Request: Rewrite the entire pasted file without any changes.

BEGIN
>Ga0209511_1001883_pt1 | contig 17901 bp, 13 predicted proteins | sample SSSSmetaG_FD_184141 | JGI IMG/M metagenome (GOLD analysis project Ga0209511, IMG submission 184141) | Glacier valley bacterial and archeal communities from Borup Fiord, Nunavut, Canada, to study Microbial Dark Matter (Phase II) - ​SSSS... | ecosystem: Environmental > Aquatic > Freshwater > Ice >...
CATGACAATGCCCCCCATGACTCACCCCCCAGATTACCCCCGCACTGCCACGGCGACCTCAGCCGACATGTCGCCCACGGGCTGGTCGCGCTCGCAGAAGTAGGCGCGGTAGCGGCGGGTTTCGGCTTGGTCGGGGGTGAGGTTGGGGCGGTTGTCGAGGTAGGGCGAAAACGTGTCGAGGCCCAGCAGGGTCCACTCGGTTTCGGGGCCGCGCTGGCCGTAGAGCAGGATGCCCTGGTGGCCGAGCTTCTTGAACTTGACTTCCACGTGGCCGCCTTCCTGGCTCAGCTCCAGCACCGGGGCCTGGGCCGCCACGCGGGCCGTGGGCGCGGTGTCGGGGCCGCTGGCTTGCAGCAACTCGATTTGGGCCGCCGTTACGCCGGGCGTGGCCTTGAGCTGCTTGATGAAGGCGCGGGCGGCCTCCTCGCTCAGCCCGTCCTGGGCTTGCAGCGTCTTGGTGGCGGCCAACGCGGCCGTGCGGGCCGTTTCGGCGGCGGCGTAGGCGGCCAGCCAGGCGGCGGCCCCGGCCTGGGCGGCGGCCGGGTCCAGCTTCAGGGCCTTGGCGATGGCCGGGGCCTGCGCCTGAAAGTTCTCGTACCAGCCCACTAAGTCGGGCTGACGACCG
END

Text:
>Ga0209511_1001883_pt1 | contig 17901 bp, 13 predicted proteins | sample SSSSmetaG_FD_184141 | JGI IMG/M metagenome (GOLD analysis project Ga0209511, IMG submission 184141) | Glacier valley bacterial and archeal communities from Borup Fiord, Nunavut, Canada, to study Microbial Dark Matter (Phase II) - ​SSSS... | ecosystem: Environmental > Aquatic > Freshwater > Ice >...
CATGACAATGCCCCCCATGACTCACCCCCCAGATTACCCCCGCACTGCCACGGCGACCTCAGCCGACATGTCGCCCACGGGCTGGTCGCGCTCGCAGAAGTAGGCGCGGTAGCGGCGGGTTTCGGCTTGGTCGGGGGTGAGGTTGGGGCGGTTGTCGAGGTAGGGCGAAAACGTGTCGAGGCCCAGCAGGGTCCACTCGGTTTCGGGGCCGCGCTGGCCGTAGAGCAGGATGCCCTGGTGGCCGAGCTTCTTGAACTTGACTTCCACGTGGCCGCCTTCCTGGCTCAGCTCCAGCACCGGGGCCTGGGCCGCCACGCGGGCCGTGGGCGCGGTGTCGGGGCCGCTGGCTTGCAGCAACTCGATTTGGGCCGCCGTTACGCCGGGCGTGGCCTTGAGCTGCTTGATGAAGGCGCGGGCGGCCTCCTCGCTCAGCCCGTCCTGGGCTTGCAGCGTCTTGGTGGCGGCCAACGCGGCCGTGCGGGCCGTTTCGGCGGCGGCGTAGGCGGCCAGCCAGGCGGCGGCCCCGGCCTGGGCGGCGGCCGGGTCCAGCTTCAGGGCCTTGGCGATGGCCGGGGCCTGCGCCTGAAAGTTCTCGTACCAGCCCACTAAGTCGGGCTGACGACCG